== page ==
Force of Nature

2021-04-2252:436

Rivers on fire, acid rain falling from the sky, species going extinct, oil spills, polluted air, and undrinkable water. For so long, we didn't think of our planet as a place to preserve. And then in the 1960's and 70's that changed. Democrats and Republicans, with overwhelming public support, came together to pass a sweeping legislative agenda around environmental protection. In today's episode, what led to Earth Day, and what Earth Day led to.
The Real Black Panthers

The Real Black Panthers

2021-04-1559:1710

The Black Panther Party's battles for social justice and economic equality are the centerpiece of the Oscar-nominated film 'Judas and The Black Messiah.' In 1968, FBI Director J. Edgar Hoover said the Black Panther Party "without question, represents the greatest threat to internal security of the country." And with that declaration he used United States federal law enforcement to wage war on the group, But why did Hoover's FBI target the Black Panther Party more severely than any other Black power organization? Historian Donna Murch says the answer lies in the Panthers' political agenda and a strategy that challenged the very foundations of American society.
Policing in America

Policing in America

2021-04-0801:09:0018

Black Americans being victimized and killed by the police is an epidemic. As the trial of Derek Chauvin plays out, it's a truth and a trauma many people in the US and around the world are again witnessing first hand. But this tension between African American communities and the police has existed for centuries. This week, the origins of policing in the United States and how those origins put violent control of Black Americans at the heart of the system.
Our Own People

Our Own People

2021-04-0154:2710

"Build bridges, not walls." Solidarity was at the heart of Yuri Kochiyama's work. A Japanese-American activist whose early political awakenings came while incarcerated in the concentration camps of World War II America, Kochiyama dedicated her life to social justice and liberation movements. As hate crimes against AAPI people surge in this country, we reflect on Yuri Kochiyama's ideas around the Asian American struggle, and what solidarity and intersectionality can mean for all struggles.
The Land of the Fee

The Land of the Fee

2021-03-2551:3714

Tipping is a norm in the U.S. But it hasn't always been this way. A legacy of slavery and racism, tipping took off in the post-Civil War era. The case against tipping had momentum in the early 1900's, yet what began as a movement to end an exploitative practice just ended up continuing it.
Chaos

Chaos

2021-03-1801:04:3910

What happens when teenagers are shipwrecked on a deserted island? Can you find the fingerprint of God in warzones? Why was the concept of zero so revolutionary for humanity? A year into a pandemic that has completely upended the lives of people around the world, we look at how we cope with chaos, how we're primed to make order out of randomness, and why the stories we're taught to believe about our propensities for self-destruction may not actually be true.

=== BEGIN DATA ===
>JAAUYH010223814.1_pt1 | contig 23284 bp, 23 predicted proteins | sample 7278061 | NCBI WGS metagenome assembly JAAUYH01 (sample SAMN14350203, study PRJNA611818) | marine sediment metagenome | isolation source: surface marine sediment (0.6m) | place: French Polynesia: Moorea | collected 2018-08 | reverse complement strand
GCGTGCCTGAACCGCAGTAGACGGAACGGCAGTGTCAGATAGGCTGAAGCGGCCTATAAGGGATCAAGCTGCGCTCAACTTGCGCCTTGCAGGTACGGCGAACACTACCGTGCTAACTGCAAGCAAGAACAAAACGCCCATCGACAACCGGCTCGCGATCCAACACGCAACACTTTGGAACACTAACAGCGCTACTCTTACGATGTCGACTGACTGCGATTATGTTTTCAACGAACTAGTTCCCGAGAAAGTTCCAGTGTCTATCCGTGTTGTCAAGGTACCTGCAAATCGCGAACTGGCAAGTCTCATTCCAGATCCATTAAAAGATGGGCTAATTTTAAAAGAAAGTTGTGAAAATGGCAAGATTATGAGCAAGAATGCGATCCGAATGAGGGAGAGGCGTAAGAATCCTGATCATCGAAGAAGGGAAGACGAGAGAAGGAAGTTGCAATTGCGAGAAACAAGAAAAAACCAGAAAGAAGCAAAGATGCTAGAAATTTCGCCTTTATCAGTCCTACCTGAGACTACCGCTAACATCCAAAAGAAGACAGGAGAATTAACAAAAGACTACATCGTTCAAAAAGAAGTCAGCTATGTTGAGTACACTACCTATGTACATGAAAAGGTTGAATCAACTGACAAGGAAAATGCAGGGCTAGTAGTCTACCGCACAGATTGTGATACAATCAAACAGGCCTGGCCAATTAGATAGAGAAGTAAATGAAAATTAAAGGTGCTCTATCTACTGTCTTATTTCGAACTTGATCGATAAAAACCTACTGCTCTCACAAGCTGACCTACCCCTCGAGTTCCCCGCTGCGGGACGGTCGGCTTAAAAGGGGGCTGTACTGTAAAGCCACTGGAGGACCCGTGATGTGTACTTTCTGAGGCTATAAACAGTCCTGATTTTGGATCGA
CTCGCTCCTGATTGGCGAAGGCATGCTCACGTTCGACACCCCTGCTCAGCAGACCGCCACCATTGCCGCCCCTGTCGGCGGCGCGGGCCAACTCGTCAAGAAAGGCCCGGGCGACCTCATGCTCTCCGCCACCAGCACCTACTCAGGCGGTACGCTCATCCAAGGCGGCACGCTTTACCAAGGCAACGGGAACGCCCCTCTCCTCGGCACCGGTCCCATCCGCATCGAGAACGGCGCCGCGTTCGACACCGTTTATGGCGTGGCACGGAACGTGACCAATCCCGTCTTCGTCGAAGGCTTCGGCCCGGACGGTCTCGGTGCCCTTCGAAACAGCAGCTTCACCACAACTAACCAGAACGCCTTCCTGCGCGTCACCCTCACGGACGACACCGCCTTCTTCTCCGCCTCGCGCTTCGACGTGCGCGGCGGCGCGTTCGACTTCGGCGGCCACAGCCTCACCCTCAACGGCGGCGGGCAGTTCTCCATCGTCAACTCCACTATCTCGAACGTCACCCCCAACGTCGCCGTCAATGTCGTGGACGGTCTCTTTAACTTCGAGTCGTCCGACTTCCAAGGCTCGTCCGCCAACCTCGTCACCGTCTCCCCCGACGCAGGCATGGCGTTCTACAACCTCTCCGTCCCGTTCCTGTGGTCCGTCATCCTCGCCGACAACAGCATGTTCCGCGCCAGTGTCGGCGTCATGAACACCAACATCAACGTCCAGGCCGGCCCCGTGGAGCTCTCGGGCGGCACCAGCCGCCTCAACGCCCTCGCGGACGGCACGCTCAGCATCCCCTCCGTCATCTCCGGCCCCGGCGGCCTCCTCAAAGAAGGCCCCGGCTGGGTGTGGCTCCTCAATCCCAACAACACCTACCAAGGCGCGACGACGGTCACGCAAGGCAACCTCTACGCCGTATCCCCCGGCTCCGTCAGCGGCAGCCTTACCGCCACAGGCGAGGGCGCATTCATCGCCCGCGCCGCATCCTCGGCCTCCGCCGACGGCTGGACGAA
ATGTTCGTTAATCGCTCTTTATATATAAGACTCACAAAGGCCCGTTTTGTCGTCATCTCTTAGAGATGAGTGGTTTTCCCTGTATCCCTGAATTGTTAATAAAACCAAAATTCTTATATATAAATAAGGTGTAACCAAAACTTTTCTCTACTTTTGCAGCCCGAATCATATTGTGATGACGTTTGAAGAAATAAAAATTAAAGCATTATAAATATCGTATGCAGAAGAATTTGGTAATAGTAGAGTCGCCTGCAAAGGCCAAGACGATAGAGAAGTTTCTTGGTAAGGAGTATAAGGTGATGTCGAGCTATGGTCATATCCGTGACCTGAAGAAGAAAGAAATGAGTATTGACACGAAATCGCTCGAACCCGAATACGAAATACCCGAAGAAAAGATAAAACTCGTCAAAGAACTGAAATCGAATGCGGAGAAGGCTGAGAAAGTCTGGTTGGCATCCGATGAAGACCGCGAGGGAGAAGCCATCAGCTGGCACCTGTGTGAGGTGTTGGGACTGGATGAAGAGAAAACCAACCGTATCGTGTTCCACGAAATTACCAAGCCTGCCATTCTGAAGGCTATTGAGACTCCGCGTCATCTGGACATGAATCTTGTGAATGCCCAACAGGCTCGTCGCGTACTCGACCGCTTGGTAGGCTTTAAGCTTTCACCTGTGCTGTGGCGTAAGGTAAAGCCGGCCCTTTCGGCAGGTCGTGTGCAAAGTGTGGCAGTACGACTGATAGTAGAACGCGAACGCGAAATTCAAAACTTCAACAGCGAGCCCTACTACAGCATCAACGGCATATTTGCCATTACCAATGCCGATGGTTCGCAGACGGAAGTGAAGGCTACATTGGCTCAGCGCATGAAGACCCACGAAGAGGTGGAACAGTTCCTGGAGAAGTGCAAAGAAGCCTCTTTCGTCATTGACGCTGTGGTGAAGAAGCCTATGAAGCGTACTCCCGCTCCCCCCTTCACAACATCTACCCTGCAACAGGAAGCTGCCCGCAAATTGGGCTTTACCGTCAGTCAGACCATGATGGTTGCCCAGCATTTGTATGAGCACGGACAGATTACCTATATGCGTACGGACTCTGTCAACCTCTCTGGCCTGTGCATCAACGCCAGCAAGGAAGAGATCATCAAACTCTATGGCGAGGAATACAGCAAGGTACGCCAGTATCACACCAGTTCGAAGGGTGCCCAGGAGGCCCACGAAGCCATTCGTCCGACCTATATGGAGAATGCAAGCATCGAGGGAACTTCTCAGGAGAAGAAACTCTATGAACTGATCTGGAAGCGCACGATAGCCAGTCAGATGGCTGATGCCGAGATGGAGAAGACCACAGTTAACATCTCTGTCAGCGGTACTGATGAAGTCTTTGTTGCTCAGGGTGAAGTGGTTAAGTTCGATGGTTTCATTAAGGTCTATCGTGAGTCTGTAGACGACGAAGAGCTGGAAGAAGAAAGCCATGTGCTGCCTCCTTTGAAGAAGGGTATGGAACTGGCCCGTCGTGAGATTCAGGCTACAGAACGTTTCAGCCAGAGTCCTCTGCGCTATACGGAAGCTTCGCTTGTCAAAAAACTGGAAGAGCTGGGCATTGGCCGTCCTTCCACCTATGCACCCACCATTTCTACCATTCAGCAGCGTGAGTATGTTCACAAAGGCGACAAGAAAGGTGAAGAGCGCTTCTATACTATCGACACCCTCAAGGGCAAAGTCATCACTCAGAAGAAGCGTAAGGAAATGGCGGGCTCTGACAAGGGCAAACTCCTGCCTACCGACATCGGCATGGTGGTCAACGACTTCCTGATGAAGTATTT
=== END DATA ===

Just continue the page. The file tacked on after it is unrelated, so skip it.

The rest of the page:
N95

N95

2021-03-1142:306

The N95 respirator has become one of the most coveted items in the world during the pandemic, especially by medical professionals. But how did this seemingly simple mask become the lifesaving tool it is today? From bird beaks to wrapping paper to bras, we follow the curious history of one of the most important defenses in our fight against COVID-19.
In this episode from WNYC's La Brega, Alana Casanova-Burgess traces back the story of the boom and bust of the Puerto Rican Levittown. For many Americans, Levittown is the prototypical suburb, founded on the idea of bringing Americans into a middle-class lifestyle after WWII. But while the NY Levittown was becoming a symbol of American prosperity, there was a parallel story of Levittown in Puerto Rico during a time of great change on the island. Casanova-Burgess (herself the granddaughter of an early PR Levittown resident) explores what the presence of a Levittown in Puerto Rico tells us about the promises of the American Dream. It's a story that reflects and reveals how la brega has defined so many aspects of life in Puerto Rico.
Bayard Rustin, the man behind the March on Washington, was one of the most consequential architects of the civil rights movement you may never have heard of. Rustin imagined how nonviolent civil resistance could be used to dismantle segregation in the United States. He organized around the idea for years and eventually introduced it to Dr. Martin Luther King Jr. But his identity as a gay man made him a target, obscured his rightful status and made him feel forced to choose, again and again, which aspect of his identity was most important.